Determining the Geographical Location of Image Scenes based on Object Shadow Lengths
Journal article, Peer reviewed
The original publication is available at www.springerlink.com u r l: http://dx.doi.org/10.1007/s11265-010-0538-x
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Original versionSandnes, F. E. (2011). Determining the Geographical Location of Image Scenes based on Object Shadow Lengths. Journal of Signal Processing Systems, 65 (1), 35-47. http://dx.doi.org/10.1007/s11265-010-0538-x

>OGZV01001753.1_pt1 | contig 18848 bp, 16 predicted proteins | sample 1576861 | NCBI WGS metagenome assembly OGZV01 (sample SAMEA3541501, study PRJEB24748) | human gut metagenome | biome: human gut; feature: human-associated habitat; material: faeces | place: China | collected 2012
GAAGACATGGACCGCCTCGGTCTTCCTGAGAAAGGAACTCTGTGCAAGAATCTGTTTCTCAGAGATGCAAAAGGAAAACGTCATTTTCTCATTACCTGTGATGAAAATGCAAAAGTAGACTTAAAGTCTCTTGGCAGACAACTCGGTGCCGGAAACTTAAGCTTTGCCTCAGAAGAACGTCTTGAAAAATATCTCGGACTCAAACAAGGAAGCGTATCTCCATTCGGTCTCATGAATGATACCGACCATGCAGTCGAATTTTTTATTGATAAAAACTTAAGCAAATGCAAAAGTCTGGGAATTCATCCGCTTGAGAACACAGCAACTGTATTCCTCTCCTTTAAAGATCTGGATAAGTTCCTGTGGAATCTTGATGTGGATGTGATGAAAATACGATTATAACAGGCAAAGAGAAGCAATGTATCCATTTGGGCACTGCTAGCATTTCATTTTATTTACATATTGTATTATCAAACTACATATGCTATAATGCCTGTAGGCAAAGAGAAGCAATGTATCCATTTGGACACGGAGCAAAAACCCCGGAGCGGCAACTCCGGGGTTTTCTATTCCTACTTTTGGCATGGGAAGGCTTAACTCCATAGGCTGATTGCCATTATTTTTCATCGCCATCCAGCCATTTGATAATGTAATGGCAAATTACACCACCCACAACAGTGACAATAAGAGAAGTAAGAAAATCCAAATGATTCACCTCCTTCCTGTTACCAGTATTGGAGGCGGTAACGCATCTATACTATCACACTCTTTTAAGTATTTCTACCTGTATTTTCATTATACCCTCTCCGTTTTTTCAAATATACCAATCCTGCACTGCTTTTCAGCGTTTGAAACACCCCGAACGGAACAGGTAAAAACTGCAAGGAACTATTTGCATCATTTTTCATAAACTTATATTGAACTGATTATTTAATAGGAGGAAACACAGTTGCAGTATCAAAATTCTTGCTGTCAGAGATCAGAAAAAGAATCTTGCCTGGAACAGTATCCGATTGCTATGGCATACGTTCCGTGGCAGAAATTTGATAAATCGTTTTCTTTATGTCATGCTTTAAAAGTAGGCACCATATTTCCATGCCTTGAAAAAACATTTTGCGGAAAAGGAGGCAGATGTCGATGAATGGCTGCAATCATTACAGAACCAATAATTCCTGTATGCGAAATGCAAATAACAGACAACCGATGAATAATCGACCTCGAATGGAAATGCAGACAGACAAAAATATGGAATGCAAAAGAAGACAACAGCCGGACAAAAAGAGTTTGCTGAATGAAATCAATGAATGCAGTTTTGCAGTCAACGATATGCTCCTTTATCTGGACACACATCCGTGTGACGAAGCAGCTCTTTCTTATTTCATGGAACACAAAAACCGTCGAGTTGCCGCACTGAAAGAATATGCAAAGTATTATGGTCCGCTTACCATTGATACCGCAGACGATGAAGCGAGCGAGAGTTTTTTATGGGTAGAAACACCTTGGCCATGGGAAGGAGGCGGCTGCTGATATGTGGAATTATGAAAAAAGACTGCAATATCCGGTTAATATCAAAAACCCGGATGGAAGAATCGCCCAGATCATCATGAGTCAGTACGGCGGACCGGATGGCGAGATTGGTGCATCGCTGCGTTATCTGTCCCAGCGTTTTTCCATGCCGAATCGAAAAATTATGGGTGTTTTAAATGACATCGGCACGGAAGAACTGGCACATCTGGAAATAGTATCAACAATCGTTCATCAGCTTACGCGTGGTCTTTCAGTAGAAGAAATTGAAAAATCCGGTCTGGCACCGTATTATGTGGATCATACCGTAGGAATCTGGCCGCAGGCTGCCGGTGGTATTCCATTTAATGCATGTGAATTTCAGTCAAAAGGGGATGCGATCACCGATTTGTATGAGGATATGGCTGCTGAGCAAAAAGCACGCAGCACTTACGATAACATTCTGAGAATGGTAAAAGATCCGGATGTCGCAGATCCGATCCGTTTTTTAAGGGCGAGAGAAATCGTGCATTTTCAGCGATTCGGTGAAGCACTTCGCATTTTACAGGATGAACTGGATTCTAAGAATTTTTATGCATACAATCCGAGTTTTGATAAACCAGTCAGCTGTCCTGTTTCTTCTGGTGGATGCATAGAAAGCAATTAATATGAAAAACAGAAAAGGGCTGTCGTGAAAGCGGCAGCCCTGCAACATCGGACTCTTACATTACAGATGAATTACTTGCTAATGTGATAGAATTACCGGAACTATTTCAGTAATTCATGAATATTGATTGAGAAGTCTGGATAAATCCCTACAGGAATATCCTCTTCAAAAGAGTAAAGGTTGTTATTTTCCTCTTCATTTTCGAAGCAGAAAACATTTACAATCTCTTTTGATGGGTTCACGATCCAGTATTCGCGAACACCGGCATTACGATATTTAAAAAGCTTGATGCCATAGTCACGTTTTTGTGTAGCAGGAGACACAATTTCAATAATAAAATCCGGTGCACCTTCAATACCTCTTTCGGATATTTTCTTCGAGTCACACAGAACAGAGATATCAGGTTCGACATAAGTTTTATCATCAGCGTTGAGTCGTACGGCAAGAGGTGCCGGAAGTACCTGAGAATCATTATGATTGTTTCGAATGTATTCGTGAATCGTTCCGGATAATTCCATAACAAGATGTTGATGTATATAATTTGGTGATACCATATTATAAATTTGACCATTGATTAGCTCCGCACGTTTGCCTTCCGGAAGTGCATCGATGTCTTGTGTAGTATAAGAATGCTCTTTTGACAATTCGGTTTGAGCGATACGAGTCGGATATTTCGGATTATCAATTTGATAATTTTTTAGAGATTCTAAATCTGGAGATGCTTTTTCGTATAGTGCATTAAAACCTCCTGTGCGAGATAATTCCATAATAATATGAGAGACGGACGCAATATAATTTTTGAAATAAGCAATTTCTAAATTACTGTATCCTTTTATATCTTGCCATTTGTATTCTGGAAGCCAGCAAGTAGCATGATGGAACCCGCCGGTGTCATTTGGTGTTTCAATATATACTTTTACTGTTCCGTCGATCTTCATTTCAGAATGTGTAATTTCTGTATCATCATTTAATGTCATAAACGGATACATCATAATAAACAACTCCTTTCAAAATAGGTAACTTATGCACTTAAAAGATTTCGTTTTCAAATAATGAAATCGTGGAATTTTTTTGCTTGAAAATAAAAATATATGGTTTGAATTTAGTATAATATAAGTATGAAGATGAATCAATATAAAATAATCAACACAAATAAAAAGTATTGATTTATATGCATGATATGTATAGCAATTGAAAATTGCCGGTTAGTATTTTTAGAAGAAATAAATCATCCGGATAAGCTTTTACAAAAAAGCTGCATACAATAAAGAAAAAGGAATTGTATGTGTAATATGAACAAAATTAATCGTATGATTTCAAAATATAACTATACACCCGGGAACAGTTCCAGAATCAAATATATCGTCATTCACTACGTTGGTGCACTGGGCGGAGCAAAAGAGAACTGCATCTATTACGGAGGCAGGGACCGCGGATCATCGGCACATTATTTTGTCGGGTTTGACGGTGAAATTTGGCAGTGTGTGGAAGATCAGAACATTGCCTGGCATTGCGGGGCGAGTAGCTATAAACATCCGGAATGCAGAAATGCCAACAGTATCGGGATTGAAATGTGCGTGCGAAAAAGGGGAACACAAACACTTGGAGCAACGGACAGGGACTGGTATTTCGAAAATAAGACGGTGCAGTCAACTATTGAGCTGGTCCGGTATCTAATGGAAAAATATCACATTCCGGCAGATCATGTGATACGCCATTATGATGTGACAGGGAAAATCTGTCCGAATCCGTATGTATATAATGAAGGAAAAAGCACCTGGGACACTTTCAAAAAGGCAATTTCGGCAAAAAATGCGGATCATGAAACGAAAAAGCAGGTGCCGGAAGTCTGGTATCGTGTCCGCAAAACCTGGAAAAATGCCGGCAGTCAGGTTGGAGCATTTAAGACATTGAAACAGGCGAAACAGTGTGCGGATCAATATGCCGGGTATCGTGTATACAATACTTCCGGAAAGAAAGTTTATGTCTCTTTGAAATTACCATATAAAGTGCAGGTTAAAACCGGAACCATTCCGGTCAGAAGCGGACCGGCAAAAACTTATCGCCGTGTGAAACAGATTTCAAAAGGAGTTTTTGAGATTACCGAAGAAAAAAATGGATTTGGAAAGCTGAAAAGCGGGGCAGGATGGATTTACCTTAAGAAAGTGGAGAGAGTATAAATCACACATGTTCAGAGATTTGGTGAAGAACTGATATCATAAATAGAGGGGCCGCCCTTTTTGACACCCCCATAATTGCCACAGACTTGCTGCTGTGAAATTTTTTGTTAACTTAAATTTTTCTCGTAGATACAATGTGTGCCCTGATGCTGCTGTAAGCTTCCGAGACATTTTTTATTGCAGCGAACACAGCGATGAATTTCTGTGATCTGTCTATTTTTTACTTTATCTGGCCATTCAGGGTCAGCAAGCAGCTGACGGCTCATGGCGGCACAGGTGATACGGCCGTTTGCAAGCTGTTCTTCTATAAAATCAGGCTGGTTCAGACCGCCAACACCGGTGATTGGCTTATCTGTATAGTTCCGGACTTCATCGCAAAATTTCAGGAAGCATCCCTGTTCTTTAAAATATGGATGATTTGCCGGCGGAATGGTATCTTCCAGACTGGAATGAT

Many studies have addressed various applications of geo-spatial image tagging such as image retrieval, image organisation and browsing. Geo-spatial image tagging can be done manually or automatically with GPS enabled cameras that allow the current position of the photographer to be incorporated into the meta-data of an image. However, current GPS-equipment needs certain time to lock onto navigation satellites and these are therefore not suitable for spontaneous photography. Moreover, GPS units are still costly, energy hungry and not common in most digital cameras on sale. This study explores the potential of, and limitations associated with, extracting geo-spatial information from the image contents. The elevation of the sun is estimated indirectly from the contents of image collections by measuring the relative length of objects and their shadows in image scenes. The observed sun elevation and the creation time of the image is input into a celestial model to estimate the approximate geographical location of the photographer. The strategy is demonstrated on a set of manually measured photographs.